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The mountain fauna leaves footprints, tracks and clues on the snow-covered ground during its essentially twilight, nocturnal and very early morning wanderings.
Some tracks are obvious. We know who the owner is. Others are less so, and can be confusing. Just like when trying to identify the flora, you need to think about the environment, consider various hypotheses, and interpret them to finally suggest the name of an animal, its appearance, its specific features, the probable time it passed by... Every day in winter and spring, the Mountain Guides will always be happy to interpret these clues with you within their context.
He’s said to be discreet, cunning and skilful. Formerly called "goupil" and red at the altitude of the villages, which varies beyond 2000 metres, the fox can be identified by his very linear tracks and the rather oval shape of his footprints on the ground.
He generally moves about at a gentle trot, as evidenced by his regular footprints: the animal often places one of his hind legs in the footprint made by the front leg. You can tell which direction he was going because the front of the print is slightly more pointed.
He lives in his burrows with multiple galleries, moving around mainly under the snow because he’s the prey of multiple predators (fox, ermine, dog, kestrel...). He digs tunnels in the snow to reach the surface. He leaves a linear track, that of his tail (the length of which is about the same as his body).
With clearly rectangular, narrow footprints, he leaves deep marks in the snow while moving at walking pace. A male individual can weigh up to 50 kilos! Sometimes you can also see the traces of his hooves (digits) on the surface of the snow. The way these footprints are organised shows us the direction taken by the animal.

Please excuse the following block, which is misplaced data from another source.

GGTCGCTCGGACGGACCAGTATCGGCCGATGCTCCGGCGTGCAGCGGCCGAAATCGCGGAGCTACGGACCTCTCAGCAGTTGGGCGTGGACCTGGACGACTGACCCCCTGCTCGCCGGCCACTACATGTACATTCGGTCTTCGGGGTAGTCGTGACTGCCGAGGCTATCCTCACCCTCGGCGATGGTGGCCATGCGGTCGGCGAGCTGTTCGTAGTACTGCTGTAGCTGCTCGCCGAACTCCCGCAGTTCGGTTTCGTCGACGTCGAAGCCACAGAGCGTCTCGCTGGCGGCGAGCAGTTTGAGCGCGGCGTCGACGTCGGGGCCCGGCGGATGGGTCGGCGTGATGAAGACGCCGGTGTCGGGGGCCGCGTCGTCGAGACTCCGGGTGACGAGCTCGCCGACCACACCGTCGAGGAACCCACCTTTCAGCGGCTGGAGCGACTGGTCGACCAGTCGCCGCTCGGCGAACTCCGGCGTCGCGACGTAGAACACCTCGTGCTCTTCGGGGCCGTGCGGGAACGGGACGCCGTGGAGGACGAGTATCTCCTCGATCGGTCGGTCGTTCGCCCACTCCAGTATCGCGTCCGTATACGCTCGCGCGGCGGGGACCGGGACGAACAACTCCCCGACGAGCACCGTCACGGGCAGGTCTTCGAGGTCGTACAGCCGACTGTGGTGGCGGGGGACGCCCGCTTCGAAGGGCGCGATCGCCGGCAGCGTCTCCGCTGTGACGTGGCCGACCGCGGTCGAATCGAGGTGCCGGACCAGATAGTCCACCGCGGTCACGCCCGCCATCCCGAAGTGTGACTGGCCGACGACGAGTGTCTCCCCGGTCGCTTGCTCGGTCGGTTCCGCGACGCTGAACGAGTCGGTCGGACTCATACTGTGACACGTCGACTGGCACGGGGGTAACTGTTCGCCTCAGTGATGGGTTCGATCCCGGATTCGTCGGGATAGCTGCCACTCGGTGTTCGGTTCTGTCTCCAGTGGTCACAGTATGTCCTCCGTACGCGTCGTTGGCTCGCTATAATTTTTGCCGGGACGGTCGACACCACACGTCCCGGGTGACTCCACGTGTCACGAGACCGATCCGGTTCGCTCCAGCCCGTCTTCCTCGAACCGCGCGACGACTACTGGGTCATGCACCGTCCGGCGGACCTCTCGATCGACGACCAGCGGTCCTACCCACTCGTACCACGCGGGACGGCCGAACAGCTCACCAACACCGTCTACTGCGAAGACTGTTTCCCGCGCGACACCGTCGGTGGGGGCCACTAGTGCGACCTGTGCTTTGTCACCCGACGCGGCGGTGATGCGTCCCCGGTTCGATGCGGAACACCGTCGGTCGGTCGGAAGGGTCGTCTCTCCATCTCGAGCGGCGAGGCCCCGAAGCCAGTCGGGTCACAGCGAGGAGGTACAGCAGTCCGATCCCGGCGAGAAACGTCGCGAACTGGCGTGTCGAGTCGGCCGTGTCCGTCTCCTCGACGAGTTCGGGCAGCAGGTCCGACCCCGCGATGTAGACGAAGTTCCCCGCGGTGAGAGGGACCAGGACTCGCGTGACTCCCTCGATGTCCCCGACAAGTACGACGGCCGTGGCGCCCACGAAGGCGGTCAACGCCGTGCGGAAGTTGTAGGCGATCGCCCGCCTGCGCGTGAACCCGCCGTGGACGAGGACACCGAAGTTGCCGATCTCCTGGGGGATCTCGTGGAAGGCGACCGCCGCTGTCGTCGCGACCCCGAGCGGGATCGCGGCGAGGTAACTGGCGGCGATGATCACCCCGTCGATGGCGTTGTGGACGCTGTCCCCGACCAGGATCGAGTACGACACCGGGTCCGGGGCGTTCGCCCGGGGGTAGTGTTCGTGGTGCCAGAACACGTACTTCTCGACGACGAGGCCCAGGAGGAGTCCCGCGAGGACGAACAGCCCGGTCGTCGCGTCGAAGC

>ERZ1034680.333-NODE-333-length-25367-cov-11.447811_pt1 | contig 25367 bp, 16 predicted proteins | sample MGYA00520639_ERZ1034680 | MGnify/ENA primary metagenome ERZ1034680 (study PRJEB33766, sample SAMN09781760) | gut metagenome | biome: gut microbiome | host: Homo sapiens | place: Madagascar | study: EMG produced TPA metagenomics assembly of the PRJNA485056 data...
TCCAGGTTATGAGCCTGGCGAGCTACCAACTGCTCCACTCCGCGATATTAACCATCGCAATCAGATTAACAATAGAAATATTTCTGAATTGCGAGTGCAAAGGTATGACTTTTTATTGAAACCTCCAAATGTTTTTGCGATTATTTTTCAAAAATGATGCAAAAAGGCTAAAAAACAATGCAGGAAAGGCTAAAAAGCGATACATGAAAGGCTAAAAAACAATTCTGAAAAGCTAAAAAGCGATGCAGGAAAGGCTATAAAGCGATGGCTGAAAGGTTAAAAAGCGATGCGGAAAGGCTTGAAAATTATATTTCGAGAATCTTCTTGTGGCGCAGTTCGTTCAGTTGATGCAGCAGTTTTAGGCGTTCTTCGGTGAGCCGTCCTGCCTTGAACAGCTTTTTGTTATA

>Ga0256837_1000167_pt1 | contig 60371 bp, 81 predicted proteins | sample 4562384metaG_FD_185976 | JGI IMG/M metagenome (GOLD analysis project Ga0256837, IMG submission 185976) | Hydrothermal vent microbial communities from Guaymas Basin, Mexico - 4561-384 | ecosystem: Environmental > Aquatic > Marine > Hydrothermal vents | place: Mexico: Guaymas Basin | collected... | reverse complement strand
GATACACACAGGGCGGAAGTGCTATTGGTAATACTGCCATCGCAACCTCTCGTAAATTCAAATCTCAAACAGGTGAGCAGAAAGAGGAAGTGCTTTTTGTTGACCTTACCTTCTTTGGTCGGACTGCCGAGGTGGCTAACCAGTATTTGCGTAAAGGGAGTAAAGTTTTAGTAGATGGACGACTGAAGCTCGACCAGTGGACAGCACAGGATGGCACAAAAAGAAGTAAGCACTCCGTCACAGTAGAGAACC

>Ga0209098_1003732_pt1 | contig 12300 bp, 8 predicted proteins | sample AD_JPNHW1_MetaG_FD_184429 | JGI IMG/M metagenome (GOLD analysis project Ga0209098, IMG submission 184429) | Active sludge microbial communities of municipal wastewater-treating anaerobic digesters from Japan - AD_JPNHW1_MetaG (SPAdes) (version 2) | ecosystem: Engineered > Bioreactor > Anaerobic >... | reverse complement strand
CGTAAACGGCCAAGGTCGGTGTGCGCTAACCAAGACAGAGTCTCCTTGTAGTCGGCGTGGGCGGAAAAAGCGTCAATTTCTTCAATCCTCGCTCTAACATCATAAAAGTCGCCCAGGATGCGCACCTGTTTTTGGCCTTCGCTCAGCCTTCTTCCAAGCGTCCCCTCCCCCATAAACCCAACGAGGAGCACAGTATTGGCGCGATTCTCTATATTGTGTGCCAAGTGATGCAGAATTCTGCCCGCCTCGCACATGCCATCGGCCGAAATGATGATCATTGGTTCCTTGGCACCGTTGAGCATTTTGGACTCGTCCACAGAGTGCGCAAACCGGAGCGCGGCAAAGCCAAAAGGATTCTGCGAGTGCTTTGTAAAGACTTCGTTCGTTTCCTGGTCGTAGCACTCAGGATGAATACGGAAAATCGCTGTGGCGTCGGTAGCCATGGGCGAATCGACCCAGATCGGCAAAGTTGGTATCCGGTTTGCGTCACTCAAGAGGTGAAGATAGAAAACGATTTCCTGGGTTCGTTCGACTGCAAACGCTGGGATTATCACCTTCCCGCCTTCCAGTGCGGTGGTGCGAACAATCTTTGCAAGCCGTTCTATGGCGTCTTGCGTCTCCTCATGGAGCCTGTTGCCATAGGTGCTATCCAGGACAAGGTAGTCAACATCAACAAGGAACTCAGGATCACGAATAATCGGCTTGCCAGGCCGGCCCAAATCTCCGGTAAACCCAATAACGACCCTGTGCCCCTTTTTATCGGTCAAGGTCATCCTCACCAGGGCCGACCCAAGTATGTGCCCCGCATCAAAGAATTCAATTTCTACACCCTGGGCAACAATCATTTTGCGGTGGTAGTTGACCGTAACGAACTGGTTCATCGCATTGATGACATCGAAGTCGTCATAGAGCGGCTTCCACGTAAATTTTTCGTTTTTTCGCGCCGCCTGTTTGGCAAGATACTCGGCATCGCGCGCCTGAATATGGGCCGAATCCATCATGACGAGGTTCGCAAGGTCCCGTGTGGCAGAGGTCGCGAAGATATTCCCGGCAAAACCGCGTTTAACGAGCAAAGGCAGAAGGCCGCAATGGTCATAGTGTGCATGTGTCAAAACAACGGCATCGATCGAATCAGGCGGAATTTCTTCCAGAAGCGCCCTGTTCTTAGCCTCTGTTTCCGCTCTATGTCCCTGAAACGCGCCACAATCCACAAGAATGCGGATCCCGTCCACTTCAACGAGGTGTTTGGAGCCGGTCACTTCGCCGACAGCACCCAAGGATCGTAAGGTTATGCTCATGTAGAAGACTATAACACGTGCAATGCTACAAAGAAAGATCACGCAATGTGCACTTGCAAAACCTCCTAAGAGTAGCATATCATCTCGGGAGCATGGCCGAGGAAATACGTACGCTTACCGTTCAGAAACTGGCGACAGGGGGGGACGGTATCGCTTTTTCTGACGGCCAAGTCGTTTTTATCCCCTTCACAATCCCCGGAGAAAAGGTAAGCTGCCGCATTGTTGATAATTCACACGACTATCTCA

The wild rose bush offers mountain fauna a highly nutritious berry: the rose hip, which attracts birds. Birds leave rounded marks: from the impact of their tail on landing. According to the size of the marks left by the tail feathers, you can try to guess the species of bird: blackbird, yellow-billed chough etc.
The hare often leaves 4 imprints: two located one behind the other and two others side by side. This animal moves almost exclusively by leaps. Its speed can be determined by the spacing between groups of prints.
The mountain hare, also called a “whitecoat”, has powerful hind legs. It lands on its front legs, one slightly in front of the other, but on the same line, rolls its shoulders to place its rear legs in front of the previous marks, sometimes quite far in front when it’s moving at high speed.
Now that you’re ready to spot animal tracks, we hope you enjoy some great winter hikes!